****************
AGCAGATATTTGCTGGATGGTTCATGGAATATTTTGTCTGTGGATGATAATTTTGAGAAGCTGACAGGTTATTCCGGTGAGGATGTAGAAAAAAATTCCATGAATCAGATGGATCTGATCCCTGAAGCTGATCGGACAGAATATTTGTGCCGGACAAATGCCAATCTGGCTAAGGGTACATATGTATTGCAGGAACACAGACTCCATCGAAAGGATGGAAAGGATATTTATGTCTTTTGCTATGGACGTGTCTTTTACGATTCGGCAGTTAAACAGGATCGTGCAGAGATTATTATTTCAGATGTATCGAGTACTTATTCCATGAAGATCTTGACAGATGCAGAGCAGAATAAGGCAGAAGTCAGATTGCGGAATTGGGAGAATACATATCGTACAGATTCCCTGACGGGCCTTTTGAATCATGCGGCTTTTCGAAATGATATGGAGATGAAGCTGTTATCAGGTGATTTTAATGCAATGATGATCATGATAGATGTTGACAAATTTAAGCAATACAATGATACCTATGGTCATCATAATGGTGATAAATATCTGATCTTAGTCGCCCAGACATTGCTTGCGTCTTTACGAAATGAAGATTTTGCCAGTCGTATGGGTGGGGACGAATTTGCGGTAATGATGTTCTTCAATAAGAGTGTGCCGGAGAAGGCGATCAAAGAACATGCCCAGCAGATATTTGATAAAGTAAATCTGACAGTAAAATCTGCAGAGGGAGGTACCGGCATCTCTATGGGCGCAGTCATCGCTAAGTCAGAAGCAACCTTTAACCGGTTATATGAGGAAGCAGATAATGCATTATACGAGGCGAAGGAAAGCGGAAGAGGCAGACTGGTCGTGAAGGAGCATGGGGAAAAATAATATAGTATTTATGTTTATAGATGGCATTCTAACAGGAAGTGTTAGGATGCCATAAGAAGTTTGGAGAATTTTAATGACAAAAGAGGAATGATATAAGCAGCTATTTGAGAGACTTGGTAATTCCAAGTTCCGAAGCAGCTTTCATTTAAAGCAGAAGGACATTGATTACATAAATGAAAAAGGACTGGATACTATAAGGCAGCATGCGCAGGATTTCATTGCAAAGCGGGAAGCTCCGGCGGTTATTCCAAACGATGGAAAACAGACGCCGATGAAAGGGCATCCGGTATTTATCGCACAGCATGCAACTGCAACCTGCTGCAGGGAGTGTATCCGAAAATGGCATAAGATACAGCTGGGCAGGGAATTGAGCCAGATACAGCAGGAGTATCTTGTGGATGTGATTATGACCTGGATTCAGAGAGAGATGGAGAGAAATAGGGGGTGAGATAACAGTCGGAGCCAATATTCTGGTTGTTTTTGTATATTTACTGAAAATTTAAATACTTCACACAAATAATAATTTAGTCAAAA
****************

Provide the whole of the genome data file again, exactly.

AGCAGATATTTGCTGGATGGTTCATGGAATATTTTGTCTGTGGATGATAATTTTGAGAAGCTGACAGGTTATTCCGGTGAGGATGTAGAAAAAAATTCCATGAATCAGATGGATCTGATCCCTGAAGCTGATCGGACAGAATATTTGTGCCGGACAAATGCCAATCTGGCTAAGGGTACATATGTATTGCAGGAACACAGACTCCATCGAAAGGATGGAAAGGATATTTATGTCTTTTGCTATGGACGTGTCTTTTACGATTCGGCAGTTAAACAGGATCGTGCAGAGATTATTATTTCAGATGTATCGAGTACTTATTCCATGAAGATCTTGACAGATGCAGAGCAGAATAAGGCAGAAGTCAGATTGCGGAATTGGGAGAATACATATCGTACAGATTCCCTGACGGGCCTTTTGAATCATGCGGCTTTTCGAAATGATATGGAGATGAAGCTGTTATCAGGTGATTTTAATGCAATGATGATCATGATAGATGTTGACAAATTTAAGCAATACAATGATACCTATGGTCATCATAATGGTGATAAATATCTGATCTTAGTCGCCCAGACATTGCTTGCGTCTTTACGAAATGAAGATTTTGCCAGTCGTATGGGTGGGGACGAATTTGCGGTAATGATGTTCTTCAATAAGAGTGTGCCGGAGAAGGCGATCAAAGAACATGCCCAGCAGATATTTGATAAAGTAAATCTGACAGTAAAATCTGCAGAGGGAGGTACCGGCATCTCTATGGGCGCAGTCATCGCTAAGTCAGAAGCAACCTTTAACCGGTTATATGAGGAAGCAGATAATGCATTATACGAGGCGAAGGAAAGCGGAAGAGGCAGACTGGTCGTGAAGGAGCATGGGGAAAAATAATATAGTATTTATGTTTATAGATGGCATTCTAACAGGAAGTGTTAGGATGCCATAAGAAGTTTGGAGAATTTTAATGACAAAAGAGGAATGATATAAGCAGCTATTTGAGAGACTTGGTAATTCCAAGTTCCGAAGCAGCTTTCATTTAAAGCAGAAGGACATTGATTACATAAATGAAAAAGGACTGGATACTATAAGGCAGCATGCGCAGGATTTCATTGCAAAGCGGGAAGCTCCGGCGGTTATTCCAAACGATGGAAAACAGACGCCGATGAAAGGGCATCCGGTATTTATCGCACAGCATGCAACTGCAACCTGCTGCAGGGAGTGTATCCGAAAATGGCATAAGATACAGCTGGGCAGGGAATTGAGCCAGATACAGCAGGAGTATCTTGTGGATGTGATTATGACCTGGATTCAGAGAGAGATGGAGAGAAATAGGGGGTGAGATAACAGTCGGAGCCAATATTCTGGTTGTTTTTGTATATTTACTGAAAATTTAAATACTTCACACAAATAATAATTTAGTCAAAA